Baltimore Soundstage

  • 124 Market Place · Baltimore, MD 21202 · (410) 244-0057
    Box office hours: Wed- Sat 12-6pm and all show nights.

The English Beat

The English Beat

Sun 07.22

Doors: 6:00 pm / Show: 8:00 pm

This event is all ages

Box Office is open Wednesday-Saturday 12-6pm and All Show Nights, 410-244-0057. Fees include Maryland State's 10% Admissions and Amusement Tax

The English Beat
The English Beat
Dave Wakeling is a hell of a nice guy! Dave loves to tell you the stories behind his songs, either from stage or after the show. Ask any one of the thousands of fans who have met him over the years and that's what you'll hear. Never mind that Dave is the singer/songwriter from two of the most popular bands of the end of the millennium, The English Beat and General Public, he's a stand up man from Brum. Whether it's the personal as political in "How Can You Stand There", making politics personal in "Stand Down Margaret", taking a stand against global warming as he did with Greepeace's "Alternative NRG", or helping little kids stand up proudly with "Smile Train", Dave has always stood for something.
And like the mighty Redwoods of his adopted home of California (dude!), it's been easy for Dave to take a stand because of his strong roots…
Hailing from working-class Birmingham, England, Dave and The English Beat entered the music scene in the 1979. When The English Beat rushed on to the music scene in 1979, it was a time of social, political and musical upheaval. Into this storm came they came, trying to calm the waters with their simple message of love and unity set to a great dance Beat.
The six member band consisted of singer/songwriter Dave Wakeling (vocals & guitar), Andy Cox (guitar), David Steele (bass), Everett Morton (drums), Saxa (saxophone) and Ranking Roger (toasting). The band managed to fuse all of their respective musical influences - soul, reggae, pop and punk - into a unique sound that was highly danceable. Along with contemporaries such as The Specials, The Selecter and Madness, The English Beat became one of the most popular and influential bands of the British Ska movement.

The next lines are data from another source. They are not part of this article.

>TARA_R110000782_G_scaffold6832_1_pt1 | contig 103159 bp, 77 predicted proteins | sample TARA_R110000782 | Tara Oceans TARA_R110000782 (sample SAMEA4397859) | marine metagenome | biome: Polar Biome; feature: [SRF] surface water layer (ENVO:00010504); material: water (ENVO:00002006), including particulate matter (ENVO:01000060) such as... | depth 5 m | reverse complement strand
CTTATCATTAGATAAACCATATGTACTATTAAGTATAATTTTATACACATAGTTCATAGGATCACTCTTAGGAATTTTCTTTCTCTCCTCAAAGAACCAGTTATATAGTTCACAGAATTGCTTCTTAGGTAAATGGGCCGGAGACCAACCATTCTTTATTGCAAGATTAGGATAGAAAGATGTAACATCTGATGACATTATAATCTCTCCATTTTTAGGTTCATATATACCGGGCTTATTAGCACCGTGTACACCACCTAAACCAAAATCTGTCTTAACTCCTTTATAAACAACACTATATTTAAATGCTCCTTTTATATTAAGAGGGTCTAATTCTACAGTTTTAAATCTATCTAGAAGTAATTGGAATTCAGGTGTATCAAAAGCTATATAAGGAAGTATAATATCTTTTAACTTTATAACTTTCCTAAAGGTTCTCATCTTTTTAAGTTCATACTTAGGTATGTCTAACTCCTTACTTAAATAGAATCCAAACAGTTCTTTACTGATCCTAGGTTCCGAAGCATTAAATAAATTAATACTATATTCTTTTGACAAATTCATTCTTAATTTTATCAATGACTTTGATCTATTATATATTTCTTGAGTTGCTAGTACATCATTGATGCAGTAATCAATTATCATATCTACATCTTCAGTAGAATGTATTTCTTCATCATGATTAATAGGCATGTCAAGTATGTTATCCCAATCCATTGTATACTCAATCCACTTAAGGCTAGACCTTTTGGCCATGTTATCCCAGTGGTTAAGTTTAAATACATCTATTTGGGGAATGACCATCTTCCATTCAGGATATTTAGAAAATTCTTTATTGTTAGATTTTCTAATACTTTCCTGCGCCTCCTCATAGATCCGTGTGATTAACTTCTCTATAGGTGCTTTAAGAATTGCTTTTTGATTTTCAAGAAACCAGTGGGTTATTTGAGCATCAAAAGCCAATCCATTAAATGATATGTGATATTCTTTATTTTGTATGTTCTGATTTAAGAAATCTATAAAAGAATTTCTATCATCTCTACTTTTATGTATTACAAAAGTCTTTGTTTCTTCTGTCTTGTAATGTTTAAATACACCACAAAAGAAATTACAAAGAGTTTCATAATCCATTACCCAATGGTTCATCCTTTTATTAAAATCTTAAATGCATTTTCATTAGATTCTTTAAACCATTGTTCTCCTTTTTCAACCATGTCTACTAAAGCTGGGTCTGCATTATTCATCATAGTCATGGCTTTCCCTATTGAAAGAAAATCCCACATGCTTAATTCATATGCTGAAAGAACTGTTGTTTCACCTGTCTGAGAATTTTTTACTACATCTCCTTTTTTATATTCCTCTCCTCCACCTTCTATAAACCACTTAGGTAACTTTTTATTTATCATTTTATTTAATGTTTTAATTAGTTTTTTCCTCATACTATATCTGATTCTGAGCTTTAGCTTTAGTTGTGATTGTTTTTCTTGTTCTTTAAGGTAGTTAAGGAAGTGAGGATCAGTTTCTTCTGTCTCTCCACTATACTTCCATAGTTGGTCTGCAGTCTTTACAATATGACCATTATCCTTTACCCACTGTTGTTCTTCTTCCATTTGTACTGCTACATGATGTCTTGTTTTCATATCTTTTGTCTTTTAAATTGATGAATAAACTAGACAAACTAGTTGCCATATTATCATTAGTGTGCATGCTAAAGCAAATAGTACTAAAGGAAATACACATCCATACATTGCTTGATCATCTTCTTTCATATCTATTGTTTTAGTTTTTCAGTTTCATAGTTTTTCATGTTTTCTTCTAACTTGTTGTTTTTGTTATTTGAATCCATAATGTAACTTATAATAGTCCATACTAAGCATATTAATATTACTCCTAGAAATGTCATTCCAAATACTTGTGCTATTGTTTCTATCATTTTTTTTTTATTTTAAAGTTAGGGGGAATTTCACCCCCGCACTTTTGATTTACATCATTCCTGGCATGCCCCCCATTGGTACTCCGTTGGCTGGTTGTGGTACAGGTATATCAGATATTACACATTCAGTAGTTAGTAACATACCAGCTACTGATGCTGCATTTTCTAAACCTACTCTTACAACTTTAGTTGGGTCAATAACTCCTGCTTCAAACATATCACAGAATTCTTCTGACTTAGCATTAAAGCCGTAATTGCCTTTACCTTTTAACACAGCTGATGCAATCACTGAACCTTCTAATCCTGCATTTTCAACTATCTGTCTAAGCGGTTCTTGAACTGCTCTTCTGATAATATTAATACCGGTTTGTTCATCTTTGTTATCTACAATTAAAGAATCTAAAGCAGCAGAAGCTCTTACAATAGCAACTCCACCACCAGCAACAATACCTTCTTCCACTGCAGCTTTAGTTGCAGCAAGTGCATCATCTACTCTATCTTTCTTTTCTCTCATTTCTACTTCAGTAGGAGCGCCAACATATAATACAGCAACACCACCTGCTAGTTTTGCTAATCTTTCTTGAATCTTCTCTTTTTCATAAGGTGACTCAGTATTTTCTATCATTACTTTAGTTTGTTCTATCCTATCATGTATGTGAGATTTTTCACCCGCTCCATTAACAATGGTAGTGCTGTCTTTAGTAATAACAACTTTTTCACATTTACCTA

Over the course of the three albums, The English Beat achieved great success in their home country, charting several singles into the top 10. In addition to their UK chart success, in America the band found a solid base of young fans eager to dance to the their hypnotic rhythms. Their constant touring with iconic bands such as The Clash and The Police helped to boost their popularity in the States.
Despite his huge success, Dave didn't stop singing and acting on the problems caused by the noise in this world. The band donated all the profits from their highly successful single version of "Stand Down Margaret" to the Committee for Nuclear Disarmament. They donated their music to causes including the anti-nuclear benefit album "Life in The European Theatre", "The World of Music and Dance" album focusing on indigenous people's art, and lent their voice to The Special AKA's anthemic song of freedom "Free Nelson Mandela", to name but a few.
Dave Wakeling once told me that every great band only has three really good albums. And true to form, The English Beat disbanded in 1983, after their third album, "Special Beat Service".
It was at this point that Dave Wakeling and Ranking Roger recruited Stoker (drums) and Mickey Billingham (keyboards) of Dexy's Midnight Runners, Horace Panter (bass) of The Specials, and former Clash guitarist Mick Jones to formed General Public. Their first album, "...All The Rage", met with fantastic success, charting high in the U.S., U.K. and even winning the band a coveted Juno award in Canada for Best New Artist in 1984.
After the fantastic success of "...All The Rage", the band spent two years writing and recording their follow-up, "Hand to Mouth". Like "Whappen" before it, this sophomore effort was more introspective and than their first album, taking fans along with him in Dave's continual exploration of the light and dark side of human emotion. The album was a critical and fan favorite, and spawned two hit singles, "Too Much or Nothing" and "Come Again".
After the second General Public Album, Dave and Roger went different directions to follow their own muses. For his part, Dave went on to produce the soundtrack and record the title track for the John Hughes film "She's Having a Baby". After that he recorded his first solo record, "No Warning". The album maintained the pop sensibilities for which General Public had been known, and in addition exposed even more of the mind and emotions of the man behind.